2. Maybe the professional associations could take a lead & develop a code of practice for researchers as line managers?

    How do you mean about the natural sciences? The bench fees?

  3. Yes, clearly there is some collusion going on here in the natural sciences between academics and their university. Or they have succumbed! I don’t think that in the social sciences we’ve gone about this with such enthusiasm! We’ve perhaps been more passive, keeping our heads in the sand. What I also mean is that if they do it, it gives the whole process legitimacy. So if/when we resist, we’re confronting not only policy but legitimating practices from a community which has greater influence than us.

  4. Hmm that’s really interesting, it’s occurring to me that you can use the rise of this practice as a way of tracing out a much broader set of transformations within higher education.

  5. I spotted one of these last month, shared on Twitter, though can’t remember what it was now (something arts/humanities, as that’s my field). I clicked the link to read the description, hoping to share it myself and perhaps help someone out, then was surprised when I spotted that it was self-funded. I didn’t share it because I don’t want to encourage this culture of exploitation in academia. I wonder if other people sharing it had noticed that it was self-funded, and would have thought twice about sharing if they had; it was the first time I’d seen a described project with no funding attached.

  6. Providing this Self-funded studentship program, another factor to be considered would be targeted group. Most importantly sub-sahara and West Africa. Not to mention the lots from under developed nations.

    Sent from my BlackBerry® wireless handheld from Glo Mobile.

  7. I’m not particularly well connected, but I know of two young lecturers in arts subjects who have gone part-time because they don’t need the money and would rather spend their time writing than doing endless repeat teaching. Academia looks increasingly like a hobby rather than a career.

  8. You’ve misread the post. I’m not saying it’s problematic because it’s self-funded. I’m saying it’s problematic because the role is effectively that of a research assistant on an already planned & developed project.

  9. I find it hard to see how this can be defended: “I want someone to pay to be my underling for 3 years. If you obey me then I’ll maybe help you get a doctorate out of it”

  10. Due to certain factors unrelated to the application process for my PhD, we were faced with the choice between accepting the “sure thing” or hoping that I made it off the waitlist at other schools and/or was fully accepted upon second application round. The catch? The sure thing was a school that offered me no funding, and refused to even consider waiving the $46k per year tuition. If I had it to do again, I probably would have rejected the ‘sure thing’ – note: not because the money is too impossible to overcome, but because my status made every moment of my program was a constant fight to obtain anything close to the networking, the ‘required’ teaching and research jobs (note: required seems nice if you had to beg for something to fill that space on the CV), or support of my peers. This had two outcomes that made life more miserable than I can express without sounding melodramatic: (1) my peers noticed that the professors did not give the same deference to the unfunded, which after three years begins to look a lot like disrespect; (2) the “quid pro quo” that you spoke of is more than transactional, it is the school expressing their desire that the student succeeds. If you do not receive funding then you, simply put, will matter to no one – especially the administration. It conveys the sense that the student must always be accommodated rather than supported. The PhD process (at least in the US) is incredibly taxing on the student’s sense of self, on his/her relationships, and confidence in one’s abilities is constantly shaken. Trying to complete a PhD without funding is the emotional/psychological equivalent of all that, but with the addition of the drill sergeant from “Full Metal Jacket” screaming at you “Now choke yourself! I SAID CHOKE YOURSELF! Did you hear me private?” *muffled gasping* “sir, yes sir”…”I can’t hear you. Sound off like you mean it, Private Pyle!”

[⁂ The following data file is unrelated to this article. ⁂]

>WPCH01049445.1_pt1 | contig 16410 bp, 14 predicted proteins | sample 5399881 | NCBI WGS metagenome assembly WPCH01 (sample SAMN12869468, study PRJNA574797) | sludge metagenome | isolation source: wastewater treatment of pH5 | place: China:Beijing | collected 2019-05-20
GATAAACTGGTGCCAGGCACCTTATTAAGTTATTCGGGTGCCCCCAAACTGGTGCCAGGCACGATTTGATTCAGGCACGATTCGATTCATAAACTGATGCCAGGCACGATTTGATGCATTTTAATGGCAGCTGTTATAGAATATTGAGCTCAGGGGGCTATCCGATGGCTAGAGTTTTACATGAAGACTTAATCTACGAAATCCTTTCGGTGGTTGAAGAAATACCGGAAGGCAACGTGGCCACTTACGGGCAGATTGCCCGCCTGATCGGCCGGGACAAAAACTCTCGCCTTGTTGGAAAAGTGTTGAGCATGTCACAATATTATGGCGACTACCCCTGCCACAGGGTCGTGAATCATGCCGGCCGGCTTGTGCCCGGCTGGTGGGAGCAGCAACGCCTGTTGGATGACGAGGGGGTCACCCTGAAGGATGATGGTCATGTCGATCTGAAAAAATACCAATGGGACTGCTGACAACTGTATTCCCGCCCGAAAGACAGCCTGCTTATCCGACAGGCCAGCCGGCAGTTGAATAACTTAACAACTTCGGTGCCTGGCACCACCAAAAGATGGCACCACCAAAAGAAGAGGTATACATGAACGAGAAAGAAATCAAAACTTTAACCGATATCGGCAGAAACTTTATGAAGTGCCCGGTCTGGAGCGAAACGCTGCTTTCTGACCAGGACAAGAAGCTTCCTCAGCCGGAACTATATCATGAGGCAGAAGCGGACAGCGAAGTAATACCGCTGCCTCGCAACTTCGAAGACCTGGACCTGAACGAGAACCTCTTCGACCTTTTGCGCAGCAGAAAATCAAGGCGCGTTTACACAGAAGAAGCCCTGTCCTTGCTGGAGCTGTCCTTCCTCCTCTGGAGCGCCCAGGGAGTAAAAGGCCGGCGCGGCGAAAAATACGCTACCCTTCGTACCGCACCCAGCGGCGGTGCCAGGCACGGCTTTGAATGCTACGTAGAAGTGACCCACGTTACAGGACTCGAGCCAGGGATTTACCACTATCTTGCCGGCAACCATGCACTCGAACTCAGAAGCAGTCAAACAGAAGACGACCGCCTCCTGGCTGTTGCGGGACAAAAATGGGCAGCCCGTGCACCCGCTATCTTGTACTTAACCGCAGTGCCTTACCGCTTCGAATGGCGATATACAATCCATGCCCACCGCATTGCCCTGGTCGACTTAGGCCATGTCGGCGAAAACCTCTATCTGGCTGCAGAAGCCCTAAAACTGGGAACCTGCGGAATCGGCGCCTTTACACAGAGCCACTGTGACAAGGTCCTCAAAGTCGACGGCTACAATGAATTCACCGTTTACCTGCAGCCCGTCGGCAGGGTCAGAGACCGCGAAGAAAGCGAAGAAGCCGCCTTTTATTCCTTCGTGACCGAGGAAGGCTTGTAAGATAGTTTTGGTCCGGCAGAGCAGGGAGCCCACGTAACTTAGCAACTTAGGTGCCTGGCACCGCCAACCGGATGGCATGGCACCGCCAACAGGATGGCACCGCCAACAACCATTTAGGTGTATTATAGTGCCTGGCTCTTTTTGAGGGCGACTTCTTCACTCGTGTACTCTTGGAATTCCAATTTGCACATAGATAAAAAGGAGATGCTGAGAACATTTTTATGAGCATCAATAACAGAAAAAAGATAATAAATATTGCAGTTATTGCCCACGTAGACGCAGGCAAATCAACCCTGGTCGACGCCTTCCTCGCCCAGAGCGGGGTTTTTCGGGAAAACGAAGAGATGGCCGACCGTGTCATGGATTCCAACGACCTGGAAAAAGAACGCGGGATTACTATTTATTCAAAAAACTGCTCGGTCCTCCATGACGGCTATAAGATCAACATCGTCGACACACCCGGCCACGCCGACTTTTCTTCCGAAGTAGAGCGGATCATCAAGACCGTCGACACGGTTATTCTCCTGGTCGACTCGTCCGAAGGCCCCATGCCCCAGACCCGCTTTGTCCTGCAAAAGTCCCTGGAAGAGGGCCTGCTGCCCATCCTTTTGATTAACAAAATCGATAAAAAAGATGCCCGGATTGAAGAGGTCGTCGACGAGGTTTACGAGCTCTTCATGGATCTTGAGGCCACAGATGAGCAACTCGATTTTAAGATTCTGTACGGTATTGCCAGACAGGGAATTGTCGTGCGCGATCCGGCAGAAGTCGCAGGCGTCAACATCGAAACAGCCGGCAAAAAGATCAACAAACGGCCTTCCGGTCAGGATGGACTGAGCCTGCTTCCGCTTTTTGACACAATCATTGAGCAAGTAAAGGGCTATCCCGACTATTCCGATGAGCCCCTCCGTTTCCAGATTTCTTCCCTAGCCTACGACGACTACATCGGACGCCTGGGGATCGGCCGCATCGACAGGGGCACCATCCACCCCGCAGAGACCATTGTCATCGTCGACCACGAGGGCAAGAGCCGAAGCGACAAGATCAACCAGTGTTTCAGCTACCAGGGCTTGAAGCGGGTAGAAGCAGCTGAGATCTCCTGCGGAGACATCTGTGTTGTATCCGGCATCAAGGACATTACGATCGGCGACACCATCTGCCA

Course, this feeling wasn’t helped by being told I would be reconsidered for funding based upon my grades and performance (4.0 during first two semesters). After professors volunteered to write rec letters, the administrator denied he had ever said such a crazy thing! In some ways it is far worse than something like volunteer labor or an unpaid internship. Those do not place a status on one person that is different from his/her peers, nor do such enterprises treat you so poorly when you are the only one paying the full price for the ‘privilege’. It’s a sad thing to witness one’s aspirations and self confidence get just destroyed to the point that the career you loved and could not wait to pursue is a daily emotional drain. Thankfully, I somehow made it to candidacy swimming upstream the entire way – the lack of a funding package somehow caused me to be overlooked when creating the department wide emails mentorship positions. Without all of this nonsense a PhD is already extremely difficult just from an emotional and personal relationship stand point, but at least one knows that this is the career path to which they are ‘called’ so strongly that doing anything else seems intolerable. Moreover, acceptance and funding has affirmed that the student doesn’t just think they are qualified, but through ongoing support the school believes the student is shown that they have talents and qualities predisposed to the career they are pursuing for years already. Take that away, and a student is basically told their qualifications are questionable. every day. through language exams. massive writing and research assignments. comps. and every single seminar. I entered the program knowing three reading languages, a 3.98 GPA, and recs from renowned chaired professors. Yet, looking back, the experience was so incredibly miserable and lacking in dignity – it was years of being overwhelmed by comments from peers and professors regarding my abilities, and pleading for the normal duties of a doctoral student (teaching and research) so that my CV would not be swaths of blank space. It’s time to muster the energy, time to rally, and just get through the dissertation…I thought it would simply be a lack of funds and manageable – I didn’t realize that would eventually make it difficult to put one foot in front of the other because of the self doubt.